On Mean Fiction
It took me all of an hour to read Muriel Spark’s novella, The Driver’s Seat. It’s lean and incredibly mean in the way children can be. There’s something viciously natural in the way adolescent social politics play out, with mutable hierarchies determining social life and death.
That same, subtle viciousness underlies The Driver’s Seat, not in any textually obvious way, but in how it engages the reader’s sympathies, as well as that adolescent sense of assumption and judgment. I’ll be honest – it’s not a comfortable read, but it’s also why I loved the book. That subtle, dark, destabilizing meanness is what makes the story so very wrong, and so very good.
I don’t like doing plot summaries, but in this case, I think a brief one is important. The Driver’s Seat is about a woman named Lise who goes on holiday, ostensibly looking for her “boyfriend”. Lise’s goal for the trip deceptively simple and she executes everything with mad sort of meticulousness. It isn’t until towards the end that the reader fully grasps what her goal actually is.
What makes this book brilliant, is that the entire book hinges not so much on what happens, but on why and how it happens. In fact, Spark reveals Lise’s fate within the first few pages, but it doesn’t actually matter. The narrator drip feeds the reader a string of seemingly random oddities in Lise’s behavior, and she does it so effectively that you almost feel safe in what you’ve been told is going to happen. In fact, there were times when it felt like the narrator wants the reader to pass notes behind Lise’s back. After all, it’s obvious that Lise is unhinged but…not in the way Spark wants you to expect.
So, how does Spark play with the reader? She does it through Lise and how we’re meant to engage her. Lise’s oddness compounds itself in unsettling and somewhat ridiculous ways, from her hysteria at being told that a dress is stain resistant, to her single-minded search for her “boyfriend”. Spark plays on the reader’s empathy (or lack of empathy) in a very personal way, tapping into those early adolescent social experiences and memories – the ones that might prompt the reader to either feel sorry for Lise or laugh at her (or possibly both).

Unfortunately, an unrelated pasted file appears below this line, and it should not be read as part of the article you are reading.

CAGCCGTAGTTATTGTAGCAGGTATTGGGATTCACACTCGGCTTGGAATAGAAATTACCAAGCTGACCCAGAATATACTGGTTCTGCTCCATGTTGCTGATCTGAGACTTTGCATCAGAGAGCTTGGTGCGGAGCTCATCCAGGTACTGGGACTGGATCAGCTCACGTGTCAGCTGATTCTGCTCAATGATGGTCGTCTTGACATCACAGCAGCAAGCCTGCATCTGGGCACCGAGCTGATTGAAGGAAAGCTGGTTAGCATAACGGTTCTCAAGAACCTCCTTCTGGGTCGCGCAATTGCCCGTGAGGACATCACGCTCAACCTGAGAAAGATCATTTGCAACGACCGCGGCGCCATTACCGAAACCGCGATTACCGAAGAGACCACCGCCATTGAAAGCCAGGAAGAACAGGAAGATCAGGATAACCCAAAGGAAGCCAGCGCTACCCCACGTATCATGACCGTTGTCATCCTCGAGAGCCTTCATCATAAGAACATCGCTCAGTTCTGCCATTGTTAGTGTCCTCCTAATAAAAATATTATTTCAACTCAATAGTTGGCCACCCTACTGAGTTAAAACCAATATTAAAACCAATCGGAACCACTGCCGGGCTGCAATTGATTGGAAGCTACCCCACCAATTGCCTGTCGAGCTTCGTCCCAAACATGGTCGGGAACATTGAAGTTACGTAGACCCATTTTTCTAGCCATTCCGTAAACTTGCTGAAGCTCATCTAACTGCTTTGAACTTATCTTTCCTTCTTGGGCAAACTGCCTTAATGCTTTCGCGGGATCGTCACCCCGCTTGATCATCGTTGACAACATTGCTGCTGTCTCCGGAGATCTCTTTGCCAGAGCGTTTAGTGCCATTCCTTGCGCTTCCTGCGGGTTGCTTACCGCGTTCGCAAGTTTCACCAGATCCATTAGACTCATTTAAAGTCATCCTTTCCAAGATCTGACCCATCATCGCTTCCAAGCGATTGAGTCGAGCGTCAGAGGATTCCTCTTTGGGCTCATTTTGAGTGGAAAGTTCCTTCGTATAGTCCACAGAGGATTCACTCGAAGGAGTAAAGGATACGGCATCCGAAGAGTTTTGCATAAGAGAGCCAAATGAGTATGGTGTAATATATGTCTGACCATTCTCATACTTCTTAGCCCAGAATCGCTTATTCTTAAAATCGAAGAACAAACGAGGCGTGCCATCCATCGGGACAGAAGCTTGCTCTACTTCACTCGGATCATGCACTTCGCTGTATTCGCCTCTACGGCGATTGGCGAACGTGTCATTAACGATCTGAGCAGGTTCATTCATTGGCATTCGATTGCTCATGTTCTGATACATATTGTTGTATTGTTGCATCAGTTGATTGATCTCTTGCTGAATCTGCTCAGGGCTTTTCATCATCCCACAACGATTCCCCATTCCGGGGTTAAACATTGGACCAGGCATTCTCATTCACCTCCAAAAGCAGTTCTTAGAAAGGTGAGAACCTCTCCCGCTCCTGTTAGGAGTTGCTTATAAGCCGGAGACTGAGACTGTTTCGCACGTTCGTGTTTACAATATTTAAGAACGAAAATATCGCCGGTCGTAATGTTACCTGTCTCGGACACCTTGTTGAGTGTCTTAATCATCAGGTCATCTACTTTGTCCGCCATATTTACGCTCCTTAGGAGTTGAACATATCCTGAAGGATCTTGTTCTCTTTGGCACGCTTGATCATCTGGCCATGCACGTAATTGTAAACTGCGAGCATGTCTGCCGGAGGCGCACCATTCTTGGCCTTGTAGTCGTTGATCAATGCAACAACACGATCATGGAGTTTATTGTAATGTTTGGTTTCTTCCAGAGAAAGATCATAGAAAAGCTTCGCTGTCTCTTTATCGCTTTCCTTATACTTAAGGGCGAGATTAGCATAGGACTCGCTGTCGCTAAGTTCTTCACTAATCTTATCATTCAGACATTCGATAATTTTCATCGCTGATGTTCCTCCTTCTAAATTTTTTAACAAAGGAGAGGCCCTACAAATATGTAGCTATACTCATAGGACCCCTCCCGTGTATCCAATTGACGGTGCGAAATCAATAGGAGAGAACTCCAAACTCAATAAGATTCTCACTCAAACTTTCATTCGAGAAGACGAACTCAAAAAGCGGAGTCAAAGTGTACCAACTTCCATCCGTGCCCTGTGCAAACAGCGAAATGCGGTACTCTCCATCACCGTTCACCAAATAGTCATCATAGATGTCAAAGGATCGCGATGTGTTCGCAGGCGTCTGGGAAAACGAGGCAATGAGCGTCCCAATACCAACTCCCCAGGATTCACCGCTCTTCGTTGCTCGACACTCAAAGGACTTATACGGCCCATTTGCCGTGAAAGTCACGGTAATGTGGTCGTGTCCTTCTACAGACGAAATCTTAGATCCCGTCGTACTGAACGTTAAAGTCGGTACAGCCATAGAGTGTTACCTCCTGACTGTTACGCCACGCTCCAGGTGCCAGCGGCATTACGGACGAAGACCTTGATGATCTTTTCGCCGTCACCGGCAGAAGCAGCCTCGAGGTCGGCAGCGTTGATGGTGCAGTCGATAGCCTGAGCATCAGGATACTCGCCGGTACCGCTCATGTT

Everything in the way Lise interacts with people is not quite right. She’s a very deliberate portrait of what happens when a normal woman becomes unhinged, and the reader becomes complicit in that portrait. Our reactions to her are, in many ways, the reactions Lise has most likely experienced for a great deal of her life. We become part of the world she navigates, if only for the sliver of her life that we witness.
As a character, Lise feels dangerous and unpredictable, but only because she subverts our expectations of what a lonely spinster should be. Spark gives her a dismissable, almost laughable veneer and then slices it away to reveal an almost terrifying degree of personal agency in Lise. It’s that determined, single-minded agency that is, in fact, the novel’s central threat.
That trick of drawing the reader in and then destroying their expectations it what gives The Driver’s Seat it’s deep, satirical bite. It’s also what makes it such a marmite book – people either love it for its meanness, or they hate it. Becuase it isn’t a comfortable read – I knew that going into it (thanks to this awesome discussion) but I was still shocked at thoroughly I was manipulated, even as I admired Spark’s subtlety in pulling it off.
The triumph of all of the darkness and bite is that the reader becomes complicit in Lise’s fate, and her fate is not nearly as simple or straightforward as Spark implies at the start. It’s what makes this novel an experience as much as it is a story. In the end, it’s a tremendous portrait of a woman’s desperate, single-minded pursuit of autonomy, but whether or not she’s successful is left unclear. I may need to read it again to sort that out.
Side Note: 4/12/16
I just finished Aiding & Abetting, also by Spark, and it’s another example of author manipulation and reader complicity, though in a totally different (completely hilarious) way. Ultimately, in both novels, as different as they are, it’s Spark’s brutal lack of sentimentality that makes the dark, serrated edges work. She has razors in her fingers and I love it.
She once wrote that she “aims to startle as well as please” and, for my money, so manages both like a boss.